Significantly, worldwide there were only six fatalities (producing a 6.1% fatality rate) resulting from unprovoked attacks (two in Reunion and single incidents in Australia, New Caledonia, Hawaii, and Egypt).  The six attacks matched the annual average of the previous decade.  This total is remarkably low given the billions of human-hours spent in the water each year.  The long-term trend in fatality rates has been one of constant reduction over the past 11+ decades, reflective of advances in beach safety practices and medical treatment, and increased public awareness of avoiding potentially dangerous situations.  The fatality rate in the U.S. in 2014 was notably lower (1.7%) than in the rest of the world (12.8%), likely a function of greater safety and medical capacity in areas of the U.S. where shark attacks historically occur.  This highlights the need for increasing efforts to improve beach safety, including educating the public about the risk of sharks, providing well-trained lifeguards, and advancing emergency medical care and medical capabilities in many areas of the world.  The continued occurrence of shark-related fatalities in Reunion (seven deaths in five years, 39% fatality rate) is worrisome and suggests that appropriate management of that situation is still wanting.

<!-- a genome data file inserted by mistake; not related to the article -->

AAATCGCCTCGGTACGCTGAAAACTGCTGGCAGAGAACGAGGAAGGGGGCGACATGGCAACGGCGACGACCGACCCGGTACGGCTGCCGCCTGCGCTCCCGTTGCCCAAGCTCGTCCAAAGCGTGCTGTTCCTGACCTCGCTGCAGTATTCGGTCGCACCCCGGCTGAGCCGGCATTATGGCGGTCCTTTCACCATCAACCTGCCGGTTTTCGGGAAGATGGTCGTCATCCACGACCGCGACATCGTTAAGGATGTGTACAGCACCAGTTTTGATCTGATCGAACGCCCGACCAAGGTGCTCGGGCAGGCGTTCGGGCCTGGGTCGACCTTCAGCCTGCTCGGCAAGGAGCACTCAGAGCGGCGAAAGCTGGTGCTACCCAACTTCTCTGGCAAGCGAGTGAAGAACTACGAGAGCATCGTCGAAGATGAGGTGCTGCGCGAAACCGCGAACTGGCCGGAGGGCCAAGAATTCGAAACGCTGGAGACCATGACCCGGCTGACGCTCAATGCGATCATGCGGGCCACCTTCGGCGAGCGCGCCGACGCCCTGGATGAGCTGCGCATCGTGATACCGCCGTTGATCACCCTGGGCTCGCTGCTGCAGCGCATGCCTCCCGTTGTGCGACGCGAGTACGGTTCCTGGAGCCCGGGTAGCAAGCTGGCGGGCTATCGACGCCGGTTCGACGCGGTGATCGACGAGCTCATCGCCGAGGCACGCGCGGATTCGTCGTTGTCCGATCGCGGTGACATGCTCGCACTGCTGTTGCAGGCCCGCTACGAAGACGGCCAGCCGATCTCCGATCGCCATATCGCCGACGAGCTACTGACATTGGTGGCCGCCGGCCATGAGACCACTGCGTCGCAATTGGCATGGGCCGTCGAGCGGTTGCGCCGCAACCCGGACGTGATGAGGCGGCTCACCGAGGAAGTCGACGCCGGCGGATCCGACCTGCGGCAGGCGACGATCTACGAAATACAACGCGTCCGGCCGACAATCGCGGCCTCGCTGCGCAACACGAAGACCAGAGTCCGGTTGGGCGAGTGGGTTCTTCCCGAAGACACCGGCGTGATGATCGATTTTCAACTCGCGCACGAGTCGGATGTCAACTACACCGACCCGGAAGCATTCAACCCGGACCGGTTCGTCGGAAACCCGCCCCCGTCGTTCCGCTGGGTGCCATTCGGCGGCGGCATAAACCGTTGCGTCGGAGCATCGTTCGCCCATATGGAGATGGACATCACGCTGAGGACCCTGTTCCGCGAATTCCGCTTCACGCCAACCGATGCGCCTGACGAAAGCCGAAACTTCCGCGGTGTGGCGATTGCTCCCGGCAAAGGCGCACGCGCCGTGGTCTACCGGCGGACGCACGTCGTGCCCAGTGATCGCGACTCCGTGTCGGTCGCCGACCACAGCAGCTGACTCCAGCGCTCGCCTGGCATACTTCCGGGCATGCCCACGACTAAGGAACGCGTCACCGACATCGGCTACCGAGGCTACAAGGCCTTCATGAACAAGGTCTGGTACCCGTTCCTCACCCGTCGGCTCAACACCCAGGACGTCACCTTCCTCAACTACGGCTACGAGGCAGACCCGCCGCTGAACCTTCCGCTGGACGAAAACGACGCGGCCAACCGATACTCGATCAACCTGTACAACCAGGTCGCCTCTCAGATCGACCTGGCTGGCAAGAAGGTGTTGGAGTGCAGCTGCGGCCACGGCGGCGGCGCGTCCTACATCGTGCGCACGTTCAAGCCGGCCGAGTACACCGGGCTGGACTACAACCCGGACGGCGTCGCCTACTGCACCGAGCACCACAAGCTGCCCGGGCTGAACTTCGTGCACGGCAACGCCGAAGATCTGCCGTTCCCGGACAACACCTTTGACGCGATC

Surfers and others participating in board sports were most often (49% of cases) involved in 2015 incidents.  Less affected recreational user groups included swimmers/waders (42%) and snorkelers (9%); notably there were no attacks on SCUBA divers in 2015.  Surfers have been the most-affected user group in recent decades, the probable result of the large amount of time spent by people engaged in a provocative activity (kicking of feet, splashing of hands, and "wipeouts") in an area commonly frequented by sharks, the surf zone.

If one is attacked by a shark, we advise a proactive response.  Hitting a shark on the nose, ideally with an inanimate object, usually results in the shark temporarily curtailing its attack.  One should try to get out of the water at this time.  If this is not possible, repeated blows to the snout may offer a temporary reprieve, but the result is likely to become increasingly less effective.  If a shark actually bites, we suggest clawing at its eyes and gill openings, two sensitive areas.  One should not act passively if under attack as sharks respect size and power.  For additional safety tips, see: